Father of World’s Only FDA, CE Approved Total Artificial Heart Dies at 97
February 12, 2009 - Dr. Willem Johan Kolff, the world’s most prolific inventor of artificial organs, passed away Feb. 11 at the age of 97 in Philadelphia.
Among Dr. Kolff’s many accomplishments were the artificial kidney, heart-lung machine, artificial eye, artificial ear and artificial arm. However, he was best known for his decades of work that led to the Jarvik 7 artificial heart.
“The modern version of Dr. Kolff’s artificial heart, the CardioWest temporary total artificial heart, is the result of 60 years of development by the giants of medicine,” said Rodger Ford, president and CEO of SynCardia Systems Inc. “Without Dr. Kolff’s vision, innovation and leadership, the artificial heart would not be the life-saving technology it is today.”
In 1947, the modern day artificial heart began as a dream of Dr. Kolff. In 1950, Dr. Kolff left his home in The Netherlands to begin work on the artificial heart at Cleveland Clinic. On Dec. 12, 1957, Dr. Kolff’s work resulted in the implant of an artificial heart into a dog that lived for 90 minutes.
In 1967, Dr. Kolff left Cleveland Clinic to start the Division of Artificial Organs at the University of Utah. More than 240 physicians, engineers, students and faculty developed, tested and improved Dr. Kolff’s artificial heart.
On Dec. 2, 1982, Dr. Kolff’s 35 years of dedication culminated in the first implant of his artificial heart into dentist Barney Clark. Clark, who was hours from death prior to the surgery, lived for 112 days.
Today, there have been more than 780 implants, accounting for more than 150 patient years of life on the artificial heart. Originally designed as a permanent replacement heart, the CardioWest artificial heart is currently approved as a bridge to human heart transplant for patients dying from both sides of the heart failing (end stage biventricular failure).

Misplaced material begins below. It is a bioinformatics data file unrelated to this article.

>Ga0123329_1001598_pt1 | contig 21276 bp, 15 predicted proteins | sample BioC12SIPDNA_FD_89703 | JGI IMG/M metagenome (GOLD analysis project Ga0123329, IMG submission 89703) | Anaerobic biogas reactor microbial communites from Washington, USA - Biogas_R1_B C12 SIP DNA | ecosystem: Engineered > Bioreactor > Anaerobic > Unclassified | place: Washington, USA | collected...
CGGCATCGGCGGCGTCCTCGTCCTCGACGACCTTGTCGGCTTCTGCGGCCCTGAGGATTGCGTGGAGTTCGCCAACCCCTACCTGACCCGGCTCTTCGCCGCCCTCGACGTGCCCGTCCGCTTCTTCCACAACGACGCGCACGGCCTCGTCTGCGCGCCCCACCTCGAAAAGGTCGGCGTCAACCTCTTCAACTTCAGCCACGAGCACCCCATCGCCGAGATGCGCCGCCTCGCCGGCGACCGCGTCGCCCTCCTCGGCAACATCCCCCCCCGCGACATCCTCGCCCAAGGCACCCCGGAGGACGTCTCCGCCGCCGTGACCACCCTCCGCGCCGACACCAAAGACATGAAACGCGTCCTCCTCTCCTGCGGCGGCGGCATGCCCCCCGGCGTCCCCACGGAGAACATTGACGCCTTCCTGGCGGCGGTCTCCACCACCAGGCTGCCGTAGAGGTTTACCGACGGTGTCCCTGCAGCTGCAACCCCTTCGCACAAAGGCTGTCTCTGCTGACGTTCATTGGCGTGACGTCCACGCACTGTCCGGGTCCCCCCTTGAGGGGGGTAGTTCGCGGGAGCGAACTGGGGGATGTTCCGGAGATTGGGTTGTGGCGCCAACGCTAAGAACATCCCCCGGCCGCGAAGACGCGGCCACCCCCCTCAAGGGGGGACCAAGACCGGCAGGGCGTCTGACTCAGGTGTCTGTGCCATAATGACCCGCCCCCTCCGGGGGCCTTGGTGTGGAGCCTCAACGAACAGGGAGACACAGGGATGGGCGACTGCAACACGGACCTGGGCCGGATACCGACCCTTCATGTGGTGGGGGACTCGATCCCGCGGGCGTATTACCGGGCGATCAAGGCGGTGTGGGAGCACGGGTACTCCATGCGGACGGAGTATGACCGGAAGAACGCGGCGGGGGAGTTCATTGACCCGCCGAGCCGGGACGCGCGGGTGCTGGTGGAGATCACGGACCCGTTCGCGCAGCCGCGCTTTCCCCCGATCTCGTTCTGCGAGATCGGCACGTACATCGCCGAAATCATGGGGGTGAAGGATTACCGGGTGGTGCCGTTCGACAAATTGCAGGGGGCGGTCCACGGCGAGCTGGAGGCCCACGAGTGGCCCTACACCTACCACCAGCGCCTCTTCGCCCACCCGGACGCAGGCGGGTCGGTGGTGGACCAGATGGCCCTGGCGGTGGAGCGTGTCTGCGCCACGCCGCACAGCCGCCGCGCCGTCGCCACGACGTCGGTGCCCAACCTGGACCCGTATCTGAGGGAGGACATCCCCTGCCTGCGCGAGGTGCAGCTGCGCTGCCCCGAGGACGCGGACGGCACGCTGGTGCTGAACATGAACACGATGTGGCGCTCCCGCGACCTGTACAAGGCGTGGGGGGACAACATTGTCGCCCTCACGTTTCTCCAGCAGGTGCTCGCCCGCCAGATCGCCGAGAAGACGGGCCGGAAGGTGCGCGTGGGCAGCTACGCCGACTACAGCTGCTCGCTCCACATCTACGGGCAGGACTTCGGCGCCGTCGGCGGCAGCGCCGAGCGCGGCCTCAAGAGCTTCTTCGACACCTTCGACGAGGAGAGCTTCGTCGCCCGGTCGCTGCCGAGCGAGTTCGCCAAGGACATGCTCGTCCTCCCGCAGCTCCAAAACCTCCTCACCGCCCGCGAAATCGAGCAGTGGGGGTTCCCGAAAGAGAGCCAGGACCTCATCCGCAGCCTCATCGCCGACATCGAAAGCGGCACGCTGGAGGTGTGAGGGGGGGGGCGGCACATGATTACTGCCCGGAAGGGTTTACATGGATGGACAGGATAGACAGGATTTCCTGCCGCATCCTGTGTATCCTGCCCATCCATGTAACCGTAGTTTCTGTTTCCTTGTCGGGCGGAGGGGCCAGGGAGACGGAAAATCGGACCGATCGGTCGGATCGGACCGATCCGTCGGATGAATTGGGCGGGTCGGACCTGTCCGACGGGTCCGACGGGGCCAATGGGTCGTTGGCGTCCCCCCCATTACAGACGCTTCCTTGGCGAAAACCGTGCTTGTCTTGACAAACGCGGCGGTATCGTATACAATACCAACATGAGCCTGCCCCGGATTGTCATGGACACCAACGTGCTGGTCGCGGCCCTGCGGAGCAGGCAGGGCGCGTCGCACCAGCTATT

The next generation of artificial heart technology is the Companion Discharge Driver, which is designed to power the artificial heart outside the hospital. In March, SynCardia will submit an application to the FDA to conduct an IDE clinical study of the Companion Discharge Driver at 22 U.S. certified centers. For the first time in the U.S., CardioWest patients will be able to enjoy life at home while they wait for a matching donor heart.
This spring, Herman Broers, the co-founder and managing director of the Willem Kolff Foundation, will hold a memorial ceremony at the Kolff Museum in The Netherlands to honor Dr. Kolff. The CardioWest artificial heart is currently on display at the Kolff Museum in the very room where Dr. Kolff first envisioned his artificial heart more than 60 years ago.
For more information: http://syncardia.com
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